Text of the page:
What? H&H Restaurant
Where? 807 Forsyth St.
The Story: In 1959, Inez Hill opened H&H Restaurant with her goddaughter and cousin Louise Hudson. H&H opened in a racially segregated Macon, making its location in the heart of the Cotton Avenue business district ideal. Everyone from barbers and hairstylists to lawyers and dentist could walk from their offices and shops for breakfast or lunch at H&H.
Despite its prime location in a thriving African American business district, H&H Restaurant is perhaps best remembered today for its connections to Macon’s rich music heritage. Recently discovered and recording right up the street, the Allman Brothers Band supposedly pooled their money together to share two meals at H&H one afternoon because that was all they could afford. “Mama” Louise felt sorry for the boys and brought them their own individual meals and told them to pay her when they had the money. The band did not forget Mama Louise’s kindness and came back to visit her after they “made it.” Partially remembered for being an integrated band during a time of racial tension and segregation, the Allman Brothers Band is also remembered in this spot, making the restaurant a landmark of both food and music history. An old H&H table is even featured at the Allman Brothers Band Museum at the Big House.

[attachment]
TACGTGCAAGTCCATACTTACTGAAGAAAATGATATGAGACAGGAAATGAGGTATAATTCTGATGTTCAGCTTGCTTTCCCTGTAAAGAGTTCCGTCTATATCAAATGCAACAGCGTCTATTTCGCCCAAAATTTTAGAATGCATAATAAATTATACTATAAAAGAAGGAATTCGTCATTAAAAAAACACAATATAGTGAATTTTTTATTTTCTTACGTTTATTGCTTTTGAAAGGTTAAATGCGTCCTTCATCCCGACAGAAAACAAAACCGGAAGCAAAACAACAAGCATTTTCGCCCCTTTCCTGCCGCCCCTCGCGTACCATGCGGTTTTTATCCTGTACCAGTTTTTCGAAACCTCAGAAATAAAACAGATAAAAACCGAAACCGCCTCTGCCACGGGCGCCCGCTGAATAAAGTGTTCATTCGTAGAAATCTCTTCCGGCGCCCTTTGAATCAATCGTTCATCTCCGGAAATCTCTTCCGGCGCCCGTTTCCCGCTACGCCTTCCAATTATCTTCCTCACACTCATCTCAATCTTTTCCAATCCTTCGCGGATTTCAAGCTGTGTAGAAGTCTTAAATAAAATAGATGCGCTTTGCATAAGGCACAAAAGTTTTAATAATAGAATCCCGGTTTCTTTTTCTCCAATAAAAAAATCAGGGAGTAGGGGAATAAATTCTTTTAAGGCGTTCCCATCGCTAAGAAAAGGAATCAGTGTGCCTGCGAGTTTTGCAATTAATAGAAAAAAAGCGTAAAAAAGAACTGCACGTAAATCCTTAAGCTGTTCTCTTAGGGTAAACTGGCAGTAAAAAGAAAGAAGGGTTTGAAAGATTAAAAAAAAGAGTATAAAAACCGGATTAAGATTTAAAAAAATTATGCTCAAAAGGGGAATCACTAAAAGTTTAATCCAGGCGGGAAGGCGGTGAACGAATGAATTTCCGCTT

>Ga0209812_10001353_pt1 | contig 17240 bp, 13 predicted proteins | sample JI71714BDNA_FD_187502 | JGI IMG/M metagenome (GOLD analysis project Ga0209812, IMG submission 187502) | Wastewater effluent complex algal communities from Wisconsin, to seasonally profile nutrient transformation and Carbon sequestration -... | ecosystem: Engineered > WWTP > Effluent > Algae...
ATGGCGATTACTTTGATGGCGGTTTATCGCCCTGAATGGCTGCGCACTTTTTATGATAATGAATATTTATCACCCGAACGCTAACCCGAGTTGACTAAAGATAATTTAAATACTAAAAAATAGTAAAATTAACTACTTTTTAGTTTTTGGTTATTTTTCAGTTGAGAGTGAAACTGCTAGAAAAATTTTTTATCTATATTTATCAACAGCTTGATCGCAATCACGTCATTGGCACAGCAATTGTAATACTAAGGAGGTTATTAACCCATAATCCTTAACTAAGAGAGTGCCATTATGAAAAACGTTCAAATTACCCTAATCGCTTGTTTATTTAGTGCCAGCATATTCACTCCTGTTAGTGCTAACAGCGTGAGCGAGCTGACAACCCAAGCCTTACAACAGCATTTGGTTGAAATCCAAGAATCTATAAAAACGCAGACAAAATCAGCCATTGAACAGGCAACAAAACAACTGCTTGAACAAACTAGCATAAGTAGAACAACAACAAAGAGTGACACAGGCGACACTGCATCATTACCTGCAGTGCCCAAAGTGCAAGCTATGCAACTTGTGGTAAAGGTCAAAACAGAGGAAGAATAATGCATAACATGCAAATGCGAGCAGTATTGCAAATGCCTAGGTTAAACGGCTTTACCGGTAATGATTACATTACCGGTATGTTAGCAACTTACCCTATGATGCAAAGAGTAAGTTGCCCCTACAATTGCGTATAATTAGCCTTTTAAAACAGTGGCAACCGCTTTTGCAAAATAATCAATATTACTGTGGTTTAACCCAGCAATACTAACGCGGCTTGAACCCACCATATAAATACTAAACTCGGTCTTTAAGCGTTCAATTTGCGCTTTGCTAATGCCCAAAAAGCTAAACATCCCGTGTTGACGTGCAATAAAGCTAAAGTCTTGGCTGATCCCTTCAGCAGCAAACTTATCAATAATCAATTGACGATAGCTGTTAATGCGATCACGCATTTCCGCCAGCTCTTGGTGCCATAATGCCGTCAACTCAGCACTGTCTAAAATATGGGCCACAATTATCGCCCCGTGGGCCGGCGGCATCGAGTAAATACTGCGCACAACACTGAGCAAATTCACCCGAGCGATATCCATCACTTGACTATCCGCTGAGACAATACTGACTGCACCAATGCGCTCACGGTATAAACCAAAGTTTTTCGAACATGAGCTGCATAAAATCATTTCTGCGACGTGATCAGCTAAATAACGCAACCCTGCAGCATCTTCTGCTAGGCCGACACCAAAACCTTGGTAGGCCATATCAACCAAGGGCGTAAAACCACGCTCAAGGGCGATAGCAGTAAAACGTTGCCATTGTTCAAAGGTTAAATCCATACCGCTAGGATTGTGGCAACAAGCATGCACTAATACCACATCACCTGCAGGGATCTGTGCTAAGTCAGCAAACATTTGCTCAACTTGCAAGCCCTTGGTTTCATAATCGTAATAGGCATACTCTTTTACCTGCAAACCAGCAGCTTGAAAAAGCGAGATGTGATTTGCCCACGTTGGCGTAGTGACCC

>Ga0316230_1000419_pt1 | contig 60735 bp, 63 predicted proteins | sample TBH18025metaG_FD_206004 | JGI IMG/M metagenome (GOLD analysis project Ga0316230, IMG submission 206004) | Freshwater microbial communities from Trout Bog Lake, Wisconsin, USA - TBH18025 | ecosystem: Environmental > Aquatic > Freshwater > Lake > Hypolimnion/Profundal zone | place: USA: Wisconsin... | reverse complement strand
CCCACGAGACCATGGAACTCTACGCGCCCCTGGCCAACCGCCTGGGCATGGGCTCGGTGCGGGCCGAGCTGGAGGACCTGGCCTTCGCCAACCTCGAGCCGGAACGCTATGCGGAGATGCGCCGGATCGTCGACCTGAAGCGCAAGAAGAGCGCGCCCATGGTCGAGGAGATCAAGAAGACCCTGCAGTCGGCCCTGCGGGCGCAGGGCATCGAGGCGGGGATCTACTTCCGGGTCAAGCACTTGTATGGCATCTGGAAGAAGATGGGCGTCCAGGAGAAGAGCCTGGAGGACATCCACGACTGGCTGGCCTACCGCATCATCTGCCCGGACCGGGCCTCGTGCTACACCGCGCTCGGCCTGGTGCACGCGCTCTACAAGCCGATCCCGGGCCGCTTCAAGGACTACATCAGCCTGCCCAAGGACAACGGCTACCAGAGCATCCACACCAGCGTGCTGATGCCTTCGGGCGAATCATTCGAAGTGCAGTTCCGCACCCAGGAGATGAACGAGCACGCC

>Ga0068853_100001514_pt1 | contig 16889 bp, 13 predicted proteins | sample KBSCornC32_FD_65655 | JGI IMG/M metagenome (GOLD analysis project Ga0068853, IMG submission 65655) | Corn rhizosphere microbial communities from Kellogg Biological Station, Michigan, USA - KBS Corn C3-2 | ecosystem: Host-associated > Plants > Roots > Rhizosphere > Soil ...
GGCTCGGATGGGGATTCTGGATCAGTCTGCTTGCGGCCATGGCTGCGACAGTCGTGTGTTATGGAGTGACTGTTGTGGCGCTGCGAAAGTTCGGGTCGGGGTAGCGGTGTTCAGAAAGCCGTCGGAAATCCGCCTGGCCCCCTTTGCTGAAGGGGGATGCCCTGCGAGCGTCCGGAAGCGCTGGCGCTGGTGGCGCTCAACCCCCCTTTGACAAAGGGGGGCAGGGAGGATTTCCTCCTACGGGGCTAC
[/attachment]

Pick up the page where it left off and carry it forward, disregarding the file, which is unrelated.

Other bands connected to music giants Redwal and Capricorn also stopped at this iconic meat-and-three restaurant, making it a popular tourist stop. Celebrities, out-of-towners, and locals alike love this delicious comfort food.
Want to taste some H&H? The restaurant is open Monday through Saturday from 6:30AM to 3:00PM. Historic Macon Foundation and the Ruth Hartley Mosley Memorial Women’s Center will also be serving H&H style breakfast at the walking tour brochure unveiling and reception on Saturday, February 27. That event begins at 10:00AM and will be held in the Women’s Center at 626 Spring St. with a trolley tour of the Cotton Avenue District to follow. The event is free and open to the public, but space on the trolley is limited and will be reserved on a first come, first served basis at the reception.
Check back each Friday in February to learn a little bit about Macon’s rich African American history surrounding the Cotton Avenue District. Each site featured is a stop in the Cotton Avenue District Walking Tour Brochure, which will be unveiled on Saturday, February 27 at 10:00AM at the Ruth Hartley Mosley Memorial Women’s Center. The event is free and open to the public and will be followed by a free trolley tour of the area. Seating on the trolley is limited and will be reserved on a first-come, first-served basis at the reception.